Figure 2 shows the effect of channel interactions across ears on sentence recognition (EXP 2). For each panel, unilateral performance for the reference channel interaction (L36) is shown with a filled circle, the unilateral performance for each channel interaction for the right ear (R6-R36) is shown with an open square, and binaural performance is denoted with a dotted line. It is noted that the binaural summation benefit is consistently greater in noise than in quiet. After arcsine transformation was performed, two-way repeated measures analyses of variance were performed, with SNR (+5 dB and in quiet) and listening mode (L alone, R alone, and L+R) as factors and the test run as the repeated measure. Speech recognition scores were significantly higher in quiet than in noise (p < 0.0001) for all channel interaction conditions. There was also a significant effect of listening mode (p<0.0001) for all channel interaction conditions. The analyses also showed no significant interactions between SNR and listening mode (p >0.05) except for the L36+R6 condition (top left panel) (p <0.001).Post-hoc pair-wise comparisons (Sidak method) showed that significant binaural summation benefit (10 to 16 percentage points) occurred in noise (p<0.05) across channel interaction conditions, as indicated by the asterisks. In quiet, however, only two binaural channel interaction conditions (L36+R18 and L36+R24) produced a significant binaural summation benefit (4 to 7 percentage points) (p<0.05).

DISCUSSION

The purpose of the current study was to determine the impact on binaural summation benefit when presentation levels and channel interaction were varied across ears. This topic is important, given that binaural summation benefit can have implications on programming for bilateral CI users. Possible implications on programming stem from previous studies where researchers found that perceptual loudness doubled for certain stimuli for binaural CI users [13]. In this simulation study of bilateral CIs, a significant binaural summation benefit occurred in noise while a little or inconsistent benefit occurred in quiet, irrespective of differences in the presentation level (EXP 1) and the degree of channel interaction (EXP 2) across ears. As the current experiment held other factors constant and ensured that no interaural spectral mismatch was evident in the stimuli, the results of EXP 1 suggest that in noise, exact matching interaural loudness might not be a factor for binaural summation. The results of EXP 2 indicated factors other than channel interaction are important in binaural summation benefit in noise.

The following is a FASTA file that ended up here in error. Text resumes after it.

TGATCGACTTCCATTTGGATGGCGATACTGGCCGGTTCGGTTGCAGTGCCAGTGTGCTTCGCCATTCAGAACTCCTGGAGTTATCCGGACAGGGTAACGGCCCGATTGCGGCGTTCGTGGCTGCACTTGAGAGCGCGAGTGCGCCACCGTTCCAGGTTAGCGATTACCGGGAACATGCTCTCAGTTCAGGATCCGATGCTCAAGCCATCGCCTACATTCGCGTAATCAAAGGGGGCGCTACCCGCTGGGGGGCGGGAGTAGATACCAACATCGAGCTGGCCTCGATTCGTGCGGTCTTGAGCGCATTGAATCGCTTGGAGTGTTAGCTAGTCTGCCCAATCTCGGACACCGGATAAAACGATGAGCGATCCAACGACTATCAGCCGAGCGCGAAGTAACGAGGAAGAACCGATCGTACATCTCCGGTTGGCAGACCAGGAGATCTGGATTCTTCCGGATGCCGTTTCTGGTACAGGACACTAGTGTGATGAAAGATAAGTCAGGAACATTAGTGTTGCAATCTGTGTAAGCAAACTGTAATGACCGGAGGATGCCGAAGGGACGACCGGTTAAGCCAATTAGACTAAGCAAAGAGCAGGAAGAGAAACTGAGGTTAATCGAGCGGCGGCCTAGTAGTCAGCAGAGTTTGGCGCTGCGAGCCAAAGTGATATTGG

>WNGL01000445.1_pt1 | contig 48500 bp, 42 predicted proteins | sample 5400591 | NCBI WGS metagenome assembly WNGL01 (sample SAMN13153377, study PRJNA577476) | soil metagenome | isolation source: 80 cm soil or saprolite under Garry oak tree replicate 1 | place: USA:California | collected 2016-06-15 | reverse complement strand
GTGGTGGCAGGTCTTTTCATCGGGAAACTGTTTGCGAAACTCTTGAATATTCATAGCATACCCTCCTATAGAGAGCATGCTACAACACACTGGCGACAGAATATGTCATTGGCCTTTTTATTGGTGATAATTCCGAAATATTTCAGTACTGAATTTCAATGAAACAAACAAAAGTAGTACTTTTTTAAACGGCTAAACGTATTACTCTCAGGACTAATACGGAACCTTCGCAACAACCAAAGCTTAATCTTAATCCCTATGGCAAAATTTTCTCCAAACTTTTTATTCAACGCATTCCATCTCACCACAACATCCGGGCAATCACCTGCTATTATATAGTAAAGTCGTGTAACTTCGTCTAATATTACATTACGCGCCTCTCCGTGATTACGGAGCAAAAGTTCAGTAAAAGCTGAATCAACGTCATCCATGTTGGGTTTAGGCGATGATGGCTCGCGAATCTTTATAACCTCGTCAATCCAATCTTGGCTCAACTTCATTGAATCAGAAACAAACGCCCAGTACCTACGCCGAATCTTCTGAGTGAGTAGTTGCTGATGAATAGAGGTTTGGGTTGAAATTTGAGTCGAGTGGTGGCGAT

The results of EXP 1 show that balancing interaural overall loudness was not a major factor in creating a significant binaural benefit in noise. This finding is consistent with the results of Wackym et al. [15], who investigated the effect of matched presentation levels in word and sentence recognition in unilateral and bilateral CI users [15]. They found that as testing conditions became more challenging (in noise at a softer presentation level), there were steady increases in binaural benefit [15]. The result of EXP 1suggests that speech information processed by each ear in noise is double-coded due to summation or redundancy, but in quiet speech cues coded by the better performing ear alone are dominant. This result also suggests that binaural summation benefit in speech perception might not be affected by loudness adjustment across ears in bilateral CI users. However, there is the possibility that binaural summation processing would be affected if loudness mapping is performed for each electrode, which the present study did not simulate. For example, stimulation within an array is loudness balanced by sweeping across sets of adjacent 5 electrodes at the most comfortable loudness level. The stimulation level will be adjusted for any electrode that is not perceptually matched in loudness to adjacent electrodes. Stimulation levels will be loudness-balanced across ears by adjusting the simulation level of electrode 10 on the right array (in 0.5 dB steps) to match the loudness of electrode 10 of the left array; stimulation levels of all electrodes in the right array then will be globally adjusted according to this loudness adjustment.